Or I have to justify reading an abridged book.

Dysfunctional Literacy

It's too long, and a lot of people don't know how to pronounce it. It’s too long, and most people don’t know how to pronounce it.

The problem with long books is that they take a long time to read.  Most people, if given a choice, would rather read a short novel than a long one.  At least, that’s what I think.  I’ve never seen a stat for it, but I bet it’s true.  It’s not necessarily a matter of laziness.  With so much other stuff to do, it’s kind of inconvenient to read a book that’s too long, even if you like reading long books.

A few days ago I found an old copy of an abridged Les Miserables that I had read in junior high.  This reminded me that even before the internet and cable television, I had other things to do besides reading long classics.  Now that I think about it though, I didn’t have all that much to do, so I…

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I Wrote A Letter To My Teenage Self, And He Smarted Off At Me!

A prominent politician has made news in the last couple days by by by publishing a letter to her teenage self .  I don’t want to mention that politician’s name because people either love her or despise her and I don’t want to start a political spat with anybody.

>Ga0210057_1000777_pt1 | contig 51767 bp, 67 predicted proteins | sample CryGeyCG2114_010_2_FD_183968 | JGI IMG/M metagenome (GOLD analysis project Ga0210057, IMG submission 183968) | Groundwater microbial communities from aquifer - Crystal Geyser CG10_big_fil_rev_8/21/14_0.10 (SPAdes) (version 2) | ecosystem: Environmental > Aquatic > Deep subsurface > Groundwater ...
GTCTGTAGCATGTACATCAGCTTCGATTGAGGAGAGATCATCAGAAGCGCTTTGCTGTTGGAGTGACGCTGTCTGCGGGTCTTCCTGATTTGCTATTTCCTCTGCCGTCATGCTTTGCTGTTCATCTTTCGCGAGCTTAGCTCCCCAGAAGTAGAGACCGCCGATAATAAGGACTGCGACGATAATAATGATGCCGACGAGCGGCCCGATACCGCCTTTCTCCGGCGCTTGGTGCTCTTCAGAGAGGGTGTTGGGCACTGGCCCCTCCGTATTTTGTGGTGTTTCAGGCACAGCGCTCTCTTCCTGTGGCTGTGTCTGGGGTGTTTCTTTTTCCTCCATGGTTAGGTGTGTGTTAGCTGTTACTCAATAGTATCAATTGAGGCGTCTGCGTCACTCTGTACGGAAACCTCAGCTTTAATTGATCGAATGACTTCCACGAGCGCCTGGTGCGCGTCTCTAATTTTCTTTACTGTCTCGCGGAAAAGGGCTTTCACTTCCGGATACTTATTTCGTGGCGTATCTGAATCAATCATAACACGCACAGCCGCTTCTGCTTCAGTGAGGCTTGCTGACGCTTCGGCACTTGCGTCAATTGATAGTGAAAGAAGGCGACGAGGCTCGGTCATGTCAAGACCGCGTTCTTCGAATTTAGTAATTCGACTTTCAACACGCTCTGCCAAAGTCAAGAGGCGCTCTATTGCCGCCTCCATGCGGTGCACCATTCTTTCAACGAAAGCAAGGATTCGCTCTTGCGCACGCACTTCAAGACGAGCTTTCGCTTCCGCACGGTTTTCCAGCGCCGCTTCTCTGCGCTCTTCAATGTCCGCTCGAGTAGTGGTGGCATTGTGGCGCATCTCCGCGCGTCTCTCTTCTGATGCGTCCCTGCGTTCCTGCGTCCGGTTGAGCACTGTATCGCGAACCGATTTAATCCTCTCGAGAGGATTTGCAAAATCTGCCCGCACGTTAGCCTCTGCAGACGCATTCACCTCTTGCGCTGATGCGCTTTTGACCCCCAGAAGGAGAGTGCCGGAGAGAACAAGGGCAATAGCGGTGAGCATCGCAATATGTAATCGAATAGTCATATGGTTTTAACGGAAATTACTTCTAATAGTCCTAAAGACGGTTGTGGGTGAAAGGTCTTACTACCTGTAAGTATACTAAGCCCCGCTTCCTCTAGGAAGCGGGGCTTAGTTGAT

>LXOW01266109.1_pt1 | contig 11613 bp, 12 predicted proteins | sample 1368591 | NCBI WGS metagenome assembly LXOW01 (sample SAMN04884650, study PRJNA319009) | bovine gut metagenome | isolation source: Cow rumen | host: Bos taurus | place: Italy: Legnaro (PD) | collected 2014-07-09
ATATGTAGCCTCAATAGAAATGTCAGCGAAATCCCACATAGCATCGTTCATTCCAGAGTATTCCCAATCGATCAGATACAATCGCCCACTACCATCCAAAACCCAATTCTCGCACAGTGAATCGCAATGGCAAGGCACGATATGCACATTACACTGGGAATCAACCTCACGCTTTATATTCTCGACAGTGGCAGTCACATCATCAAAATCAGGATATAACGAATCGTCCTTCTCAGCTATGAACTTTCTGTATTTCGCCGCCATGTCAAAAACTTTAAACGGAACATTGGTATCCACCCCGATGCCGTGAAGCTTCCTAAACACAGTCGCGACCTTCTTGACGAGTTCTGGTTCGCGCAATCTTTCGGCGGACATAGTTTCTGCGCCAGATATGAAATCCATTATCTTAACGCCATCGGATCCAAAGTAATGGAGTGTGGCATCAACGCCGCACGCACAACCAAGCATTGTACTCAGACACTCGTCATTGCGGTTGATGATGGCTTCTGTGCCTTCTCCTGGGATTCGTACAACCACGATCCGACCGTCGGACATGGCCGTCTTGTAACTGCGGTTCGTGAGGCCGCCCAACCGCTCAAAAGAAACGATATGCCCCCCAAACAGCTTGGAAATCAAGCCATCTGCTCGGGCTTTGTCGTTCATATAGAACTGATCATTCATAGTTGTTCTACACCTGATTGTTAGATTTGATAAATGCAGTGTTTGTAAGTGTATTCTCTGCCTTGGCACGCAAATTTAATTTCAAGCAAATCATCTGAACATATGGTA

I know, however, that writing a letter to your teen self is a bad idea. I tried it a few years ago, and wow, did it backfire!!

Dysfunctional Literacy

 (image via Wikimedia) (image via Wikimedia)

I’ve noticed recently that a lot of people are writing letters to themselves in the past.  Usually, the letters are to their teenage selves because the teen years are almost always pretty rough.   The letters are meant to be encouraging, I guess, or to offer advice, and I remembered my teenage self. He had some social issues and self-esteem issues and there was some family stuff going on, so he could have used some encouragement from his future self.